There are tipping point moments in which things that were once uncontroversial or unpunished suddenly become very controversial and bring in their wake a storm of backlash. What’s most interesting is how these changes are often not incremental. They build slowly and then suddenly the terms are entirely different. It’s not surprising that something like this would eventually happen. But just why it happened in this case and in this way is less than clear.

The fact that other states have so called “religious freedom restoration acts” is at best misleading. The movement to push these laws goes back at least two decades. But until quite recently they were not specifically, almost exclusively, focused on gays and lesbians. Two things have changed. In the last eighteen months, social conservatives have recognized that they’ve lost the public battle over gay rights. Marriage equality will almost certainly be the law of the land nationwide in the near future. And the rulings that set the stage for that change will likely knock down all remaining legally sanctioned discrimination against gays and lesbians in the coming years. So social conservatives have retreated to a defensive action of accepting legally sanctioned equality but trying to create a carve out of discrimination under the guise of ‘religious liberty.’ The second thing is Hobby Lobby and that the signal that the Supreme Court will accept a concept of religious liberty far more expansive than anything seen in the past.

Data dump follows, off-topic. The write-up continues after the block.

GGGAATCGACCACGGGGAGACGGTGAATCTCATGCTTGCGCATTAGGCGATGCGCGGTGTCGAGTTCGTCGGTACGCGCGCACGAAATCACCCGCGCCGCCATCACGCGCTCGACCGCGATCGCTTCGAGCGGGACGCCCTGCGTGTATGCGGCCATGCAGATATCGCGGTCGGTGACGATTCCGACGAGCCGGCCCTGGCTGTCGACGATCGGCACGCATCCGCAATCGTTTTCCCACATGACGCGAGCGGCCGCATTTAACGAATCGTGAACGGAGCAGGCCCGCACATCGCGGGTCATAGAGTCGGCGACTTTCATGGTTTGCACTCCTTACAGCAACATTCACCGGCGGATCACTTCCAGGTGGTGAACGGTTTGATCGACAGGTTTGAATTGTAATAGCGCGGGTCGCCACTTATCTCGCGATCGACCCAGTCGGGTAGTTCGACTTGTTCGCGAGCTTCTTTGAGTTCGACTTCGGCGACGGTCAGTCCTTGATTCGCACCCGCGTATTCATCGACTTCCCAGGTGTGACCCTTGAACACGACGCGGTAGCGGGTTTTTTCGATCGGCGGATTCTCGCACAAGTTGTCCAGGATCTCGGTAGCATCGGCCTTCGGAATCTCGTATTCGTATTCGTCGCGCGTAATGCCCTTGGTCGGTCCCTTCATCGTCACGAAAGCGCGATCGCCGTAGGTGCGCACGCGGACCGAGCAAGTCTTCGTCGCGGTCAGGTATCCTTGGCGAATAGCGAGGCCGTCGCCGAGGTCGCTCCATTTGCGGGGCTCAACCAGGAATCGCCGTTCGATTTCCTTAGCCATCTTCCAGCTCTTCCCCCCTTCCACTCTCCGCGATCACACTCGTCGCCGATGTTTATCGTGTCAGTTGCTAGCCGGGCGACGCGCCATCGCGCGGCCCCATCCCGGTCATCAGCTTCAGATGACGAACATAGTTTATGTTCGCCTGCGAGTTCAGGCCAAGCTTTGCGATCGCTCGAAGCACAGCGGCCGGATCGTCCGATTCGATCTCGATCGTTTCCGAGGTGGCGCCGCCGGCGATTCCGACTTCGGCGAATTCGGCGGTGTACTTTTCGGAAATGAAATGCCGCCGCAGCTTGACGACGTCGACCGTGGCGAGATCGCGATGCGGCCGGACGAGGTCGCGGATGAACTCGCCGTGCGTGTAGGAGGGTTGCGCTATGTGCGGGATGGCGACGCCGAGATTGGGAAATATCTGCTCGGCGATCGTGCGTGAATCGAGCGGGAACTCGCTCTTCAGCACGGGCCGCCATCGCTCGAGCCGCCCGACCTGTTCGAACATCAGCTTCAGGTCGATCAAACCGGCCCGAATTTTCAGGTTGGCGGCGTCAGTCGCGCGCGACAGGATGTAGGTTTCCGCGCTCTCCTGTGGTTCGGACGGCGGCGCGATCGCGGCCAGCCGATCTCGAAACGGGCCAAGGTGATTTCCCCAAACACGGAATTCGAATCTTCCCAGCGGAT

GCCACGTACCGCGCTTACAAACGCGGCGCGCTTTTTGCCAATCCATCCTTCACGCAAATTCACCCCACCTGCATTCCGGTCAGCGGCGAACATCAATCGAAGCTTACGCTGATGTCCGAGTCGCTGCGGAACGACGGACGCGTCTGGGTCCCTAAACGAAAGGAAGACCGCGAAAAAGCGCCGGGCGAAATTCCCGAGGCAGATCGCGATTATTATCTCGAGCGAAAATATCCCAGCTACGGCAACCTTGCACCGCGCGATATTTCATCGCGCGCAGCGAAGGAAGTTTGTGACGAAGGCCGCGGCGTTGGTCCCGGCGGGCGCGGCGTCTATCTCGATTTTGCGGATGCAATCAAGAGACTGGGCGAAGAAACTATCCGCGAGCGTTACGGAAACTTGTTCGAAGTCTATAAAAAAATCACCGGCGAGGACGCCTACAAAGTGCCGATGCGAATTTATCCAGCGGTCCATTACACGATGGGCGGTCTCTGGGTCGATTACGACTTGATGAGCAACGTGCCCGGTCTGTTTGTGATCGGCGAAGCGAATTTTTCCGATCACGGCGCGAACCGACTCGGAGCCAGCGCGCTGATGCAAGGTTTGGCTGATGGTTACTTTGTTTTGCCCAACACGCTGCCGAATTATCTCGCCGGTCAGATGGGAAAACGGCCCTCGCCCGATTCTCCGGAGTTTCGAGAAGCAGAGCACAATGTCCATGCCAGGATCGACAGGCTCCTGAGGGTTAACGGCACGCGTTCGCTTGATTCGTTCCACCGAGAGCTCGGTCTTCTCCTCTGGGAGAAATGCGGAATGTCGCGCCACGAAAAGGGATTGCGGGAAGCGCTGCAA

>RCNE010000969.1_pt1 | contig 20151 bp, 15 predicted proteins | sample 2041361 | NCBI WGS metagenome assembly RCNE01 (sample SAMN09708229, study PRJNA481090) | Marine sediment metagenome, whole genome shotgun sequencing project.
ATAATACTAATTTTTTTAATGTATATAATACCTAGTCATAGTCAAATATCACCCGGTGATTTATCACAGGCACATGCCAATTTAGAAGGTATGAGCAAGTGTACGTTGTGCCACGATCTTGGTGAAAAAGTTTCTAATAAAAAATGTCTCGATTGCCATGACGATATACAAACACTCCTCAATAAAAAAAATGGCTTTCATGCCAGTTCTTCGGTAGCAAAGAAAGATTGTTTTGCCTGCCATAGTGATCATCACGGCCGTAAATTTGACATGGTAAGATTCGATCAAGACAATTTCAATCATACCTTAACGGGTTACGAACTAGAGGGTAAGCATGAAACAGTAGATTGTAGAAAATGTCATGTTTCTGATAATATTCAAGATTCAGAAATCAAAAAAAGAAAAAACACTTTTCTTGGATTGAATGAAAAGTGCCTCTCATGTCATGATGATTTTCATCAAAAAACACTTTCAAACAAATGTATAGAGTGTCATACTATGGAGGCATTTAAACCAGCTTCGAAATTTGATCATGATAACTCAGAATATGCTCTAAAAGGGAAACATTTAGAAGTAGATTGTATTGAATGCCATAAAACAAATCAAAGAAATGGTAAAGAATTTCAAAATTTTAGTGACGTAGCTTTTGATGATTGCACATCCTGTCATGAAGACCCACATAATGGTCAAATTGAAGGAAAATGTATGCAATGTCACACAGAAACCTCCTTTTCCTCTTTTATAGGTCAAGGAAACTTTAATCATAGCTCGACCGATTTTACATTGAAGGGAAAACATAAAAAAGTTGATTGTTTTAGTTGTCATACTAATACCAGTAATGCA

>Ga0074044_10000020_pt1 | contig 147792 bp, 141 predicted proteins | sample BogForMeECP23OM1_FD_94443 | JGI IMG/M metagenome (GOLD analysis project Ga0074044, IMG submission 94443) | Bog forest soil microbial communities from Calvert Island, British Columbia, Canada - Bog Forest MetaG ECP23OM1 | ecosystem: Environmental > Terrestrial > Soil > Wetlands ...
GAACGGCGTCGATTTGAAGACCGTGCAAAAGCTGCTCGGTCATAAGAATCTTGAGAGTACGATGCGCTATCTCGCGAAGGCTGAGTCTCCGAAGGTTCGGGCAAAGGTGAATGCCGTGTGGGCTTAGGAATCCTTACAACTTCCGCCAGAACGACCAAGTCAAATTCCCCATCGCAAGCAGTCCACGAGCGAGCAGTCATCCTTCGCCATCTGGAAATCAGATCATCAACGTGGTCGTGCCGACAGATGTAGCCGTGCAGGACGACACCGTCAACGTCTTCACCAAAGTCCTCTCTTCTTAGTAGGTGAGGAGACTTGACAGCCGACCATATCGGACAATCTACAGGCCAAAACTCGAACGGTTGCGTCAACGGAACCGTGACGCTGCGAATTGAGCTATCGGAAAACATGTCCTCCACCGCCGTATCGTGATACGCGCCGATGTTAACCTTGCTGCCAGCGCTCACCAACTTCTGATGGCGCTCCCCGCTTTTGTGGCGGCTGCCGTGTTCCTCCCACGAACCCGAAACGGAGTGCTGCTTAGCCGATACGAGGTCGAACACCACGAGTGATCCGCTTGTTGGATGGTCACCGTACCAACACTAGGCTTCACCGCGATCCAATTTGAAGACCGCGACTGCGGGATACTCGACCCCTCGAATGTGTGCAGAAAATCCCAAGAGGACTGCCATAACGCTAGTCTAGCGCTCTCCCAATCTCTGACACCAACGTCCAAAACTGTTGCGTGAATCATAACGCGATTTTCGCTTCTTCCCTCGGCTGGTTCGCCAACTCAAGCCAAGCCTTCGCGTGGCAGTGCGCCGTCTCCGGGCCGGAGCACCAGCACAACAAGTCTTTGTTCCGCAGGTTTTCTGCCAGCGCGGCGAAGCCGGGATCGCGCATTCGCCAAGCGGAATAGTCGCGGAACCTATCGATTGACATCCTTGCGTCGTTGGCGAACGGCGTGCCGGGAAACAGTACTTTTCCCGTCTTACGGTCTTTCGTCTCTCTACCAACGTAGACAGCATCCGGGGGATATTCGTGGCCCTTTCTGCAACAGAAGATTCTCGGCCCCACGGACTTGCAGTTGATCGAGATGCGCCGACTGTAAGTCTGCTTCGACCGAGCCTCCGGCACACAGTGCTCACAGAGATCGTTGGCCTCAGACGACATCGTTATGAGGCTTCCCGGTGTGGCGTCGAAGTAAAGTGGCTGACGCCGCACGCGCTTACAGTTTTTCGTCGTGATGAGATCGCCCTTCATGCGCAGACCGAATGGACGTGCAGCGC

But we don’t need to look at RFRAs. Don’t we go through this story almost every year in which some red or reddish state pushes through some anti-gay rights law? This happens every year like spring follows winter. But this time something is different. Yes, there have been boycotts before. In Indiana itself, business groups wary of bad publicity and boycotts played a role in beating back another effort to ban same sex marriages. But here you have a flood of proactive statements by different companies saying they’ll shun the state. That seems to have created something of a rush to the exits (or entrances?) with various organizations which a few years ago likely wouldn’t have touched this kind of controversy signing themselves up for the effort.

Now Gov. Pence is reduced to lamely complaining that his and the legislatures efforts have been misunderstood or distorted.

Ann Althouse:

I’ve got to examine my own soul! I see it — e.g., here — and I know I’m avoiding it. There is something to examine. Why is Indiana getting into so much trouble over a type of law that used to be extremely popular? I guess it has something to do with Hobby Lobby and something to do with all that wedding cake business. There was a time when religionists had the ascendancy, and their pleas for relief from the burdens of generally applicable laws fell on the empathetic ears of conservatives and liberals alike.

Look at how pleased Bill Clinton was to sign what was then perceived as important civil rights legislation.

The tables have turned. And now all the liberals are remembering how much they love Antonin Scalia. I mean, not really, but to be consistent, those who are denouncing hapless Governor Mike Pence should be extolling Scalia who ushered in the era of “Religious Freedom” legislation..

Crooks and Liars:

Indiana Gov. Mike Pence (R) on Sunday insisted that people on the Internet had conspired to create a “misunderstanding” that a so-called “religious freedom” law was about denying services to LGBT people. But at the same time, he repeatedly refused to answer if it effectively gave Christians a legal defense for discriminating against same-sex couples.